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Danzell Spring



NGR 76534 46712
Site Number: C28
By Bruce Osborne and Cora Weaver (C) 2012
Area 3. North Malvern Springs and Wells
Malvern Hills, England


Location: on the hill at the rear of 151 West Malvern Road.
Description: an underground chamber reached by a deep shaft

This source was once known as the Damoiselle Spring and fed water to a local water cure and bathing establishment.[1]

Access to the spring is by means of a deep shaft giving entry to an underground chamber. The iron cover to the shaft lies in a brick and stone surround alongside a contour path behind number 151 Folly Cottage, formerly Danzell Cottage, which is believed to be an old cider house.[2]

The water was used freely by the local inhabitants from the 1820s until it was contained for public supply under the Malvern Link (Extension and Water) Act of 1896.[3] In December 1898 the Surveyor, Mr Maybury, produced for the Council his plans for the better collection and distribution of the Danzell Spring. It became clear to the local people with an interest in the spring that their water rights would be interfered with as a result of the work and they met to consider claims for compensation.[4] Clause 49 of the Malvern Link Water Act of 1896 specified that the District Council 'must not sink any well, or construct any works for the purpose of abstracting underground water' and 45 owners and tenants signed a petition claiming free water if the Danzell Spring was diverted. They also asked for a new tank to replace the existing one, which was on private ground, and that any surplus water should be for public use. In return the Council could sink a tunnel for water.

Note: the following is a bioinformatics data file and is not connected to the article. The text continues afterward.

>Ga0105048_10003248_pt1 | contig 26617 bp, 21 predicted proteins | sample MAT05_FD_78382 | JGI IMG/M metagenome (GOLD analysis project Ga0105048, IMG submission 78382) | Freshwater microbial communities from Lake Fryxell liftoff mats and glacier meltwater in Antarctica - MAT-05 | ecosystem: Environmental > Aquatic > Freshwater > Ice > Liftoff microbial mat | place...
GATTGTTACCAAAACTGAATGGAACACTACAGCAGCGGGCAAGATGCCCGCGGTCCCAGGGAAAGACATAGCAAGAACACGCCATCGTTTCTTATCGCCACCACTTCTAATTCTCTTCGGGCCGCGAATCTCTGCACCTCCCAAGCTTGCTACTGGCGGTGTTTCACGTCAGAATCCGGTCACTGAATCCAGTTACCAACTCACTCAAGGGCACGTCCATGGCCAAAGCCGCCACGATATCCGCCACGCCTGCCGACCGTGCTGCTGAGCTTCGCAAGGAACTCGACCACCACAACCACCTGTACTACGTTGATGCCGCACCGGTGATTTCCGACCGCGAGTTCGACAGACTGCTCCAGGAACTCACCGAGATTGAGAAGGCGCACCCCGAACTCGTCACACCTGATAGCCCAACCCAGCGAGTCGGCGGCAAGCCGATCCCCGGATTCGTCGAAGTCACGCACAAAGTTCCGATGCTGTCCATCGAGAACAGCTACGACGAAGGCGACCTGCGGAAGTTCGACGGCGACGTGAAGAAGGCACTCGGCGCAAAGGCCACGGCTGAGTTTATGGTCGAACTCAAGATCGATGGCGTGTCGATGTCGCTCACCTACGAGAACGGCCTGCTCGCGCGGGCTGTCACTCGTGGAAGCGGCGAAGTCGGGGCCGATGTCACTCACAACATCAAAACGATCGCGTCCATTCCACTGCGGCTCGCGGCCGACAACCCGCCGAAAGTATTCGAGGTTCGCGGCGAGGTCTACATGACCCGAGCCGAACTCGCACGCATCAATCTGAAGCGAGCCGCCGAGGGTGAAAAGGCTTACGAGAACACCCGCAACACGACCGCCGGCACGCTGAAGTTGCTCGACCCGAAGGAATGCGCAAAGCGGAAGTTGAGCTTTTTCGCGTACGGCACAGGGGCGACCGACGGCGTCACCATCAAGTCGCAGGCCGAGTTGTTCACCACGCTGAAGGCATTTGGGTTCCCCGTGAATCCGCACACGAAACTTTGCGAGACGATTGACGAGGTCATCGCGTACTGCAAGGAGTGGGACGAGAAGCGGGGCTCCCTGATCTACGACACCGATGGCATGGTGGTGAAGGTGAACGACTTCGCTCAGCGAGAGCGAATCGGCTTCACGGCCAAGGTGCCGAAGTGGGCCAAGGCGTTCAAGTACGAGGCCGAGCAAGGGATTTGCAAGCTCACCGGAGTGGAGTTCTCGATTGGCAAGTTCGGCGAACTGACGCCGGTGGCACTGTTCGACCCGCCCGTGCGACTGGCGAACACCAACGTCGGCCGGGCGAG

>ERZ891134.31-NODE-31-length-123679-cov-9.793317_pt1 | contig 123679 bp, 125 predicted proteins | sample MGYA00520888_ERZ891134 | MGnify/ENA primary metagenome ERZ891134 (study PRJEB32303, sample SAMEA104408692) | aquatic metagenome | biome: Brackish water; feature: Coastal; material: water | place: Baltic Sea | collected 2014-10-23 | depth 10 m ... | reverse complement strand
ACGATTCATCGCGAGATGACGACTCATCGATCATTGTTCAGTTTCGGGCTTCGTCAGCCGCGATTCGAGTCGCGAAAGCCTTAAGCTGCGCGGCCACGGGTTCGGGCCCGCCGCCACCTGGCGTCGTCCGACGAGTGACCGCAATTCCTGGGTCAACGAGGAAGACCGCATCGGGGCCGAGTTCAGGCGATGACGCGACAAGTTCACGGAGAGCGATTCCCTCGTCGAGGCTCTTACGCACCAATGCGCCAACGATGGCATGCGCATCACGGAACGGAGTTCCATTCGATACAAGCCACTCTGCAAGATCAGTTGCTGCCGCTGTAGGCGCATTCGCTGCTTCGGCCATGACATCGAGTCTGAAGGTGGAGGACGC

The Council soon found underground water and, having done so, claimed that it was not from the Danzell Spring so the owners were not entitled to compensation. The owners were furious. Having had free water for 75 years the Council had taken the supply into the mains and left them none. They challenged the Council; the argument was debated; it was decided to allow compensation of 15 gallons per head per day reckoning on 5 members per household.[5] Later the Council maintained that Earl Beauchamp, who owned the nearby Birches Farm, was the only owner allowed compensation from the Danzell Spring.[6] So the controversy raged on until, under an agreement dated March 1905, local residents were awarded the right to receive water at a rate of 9d per 1000 gallons in perpetuity.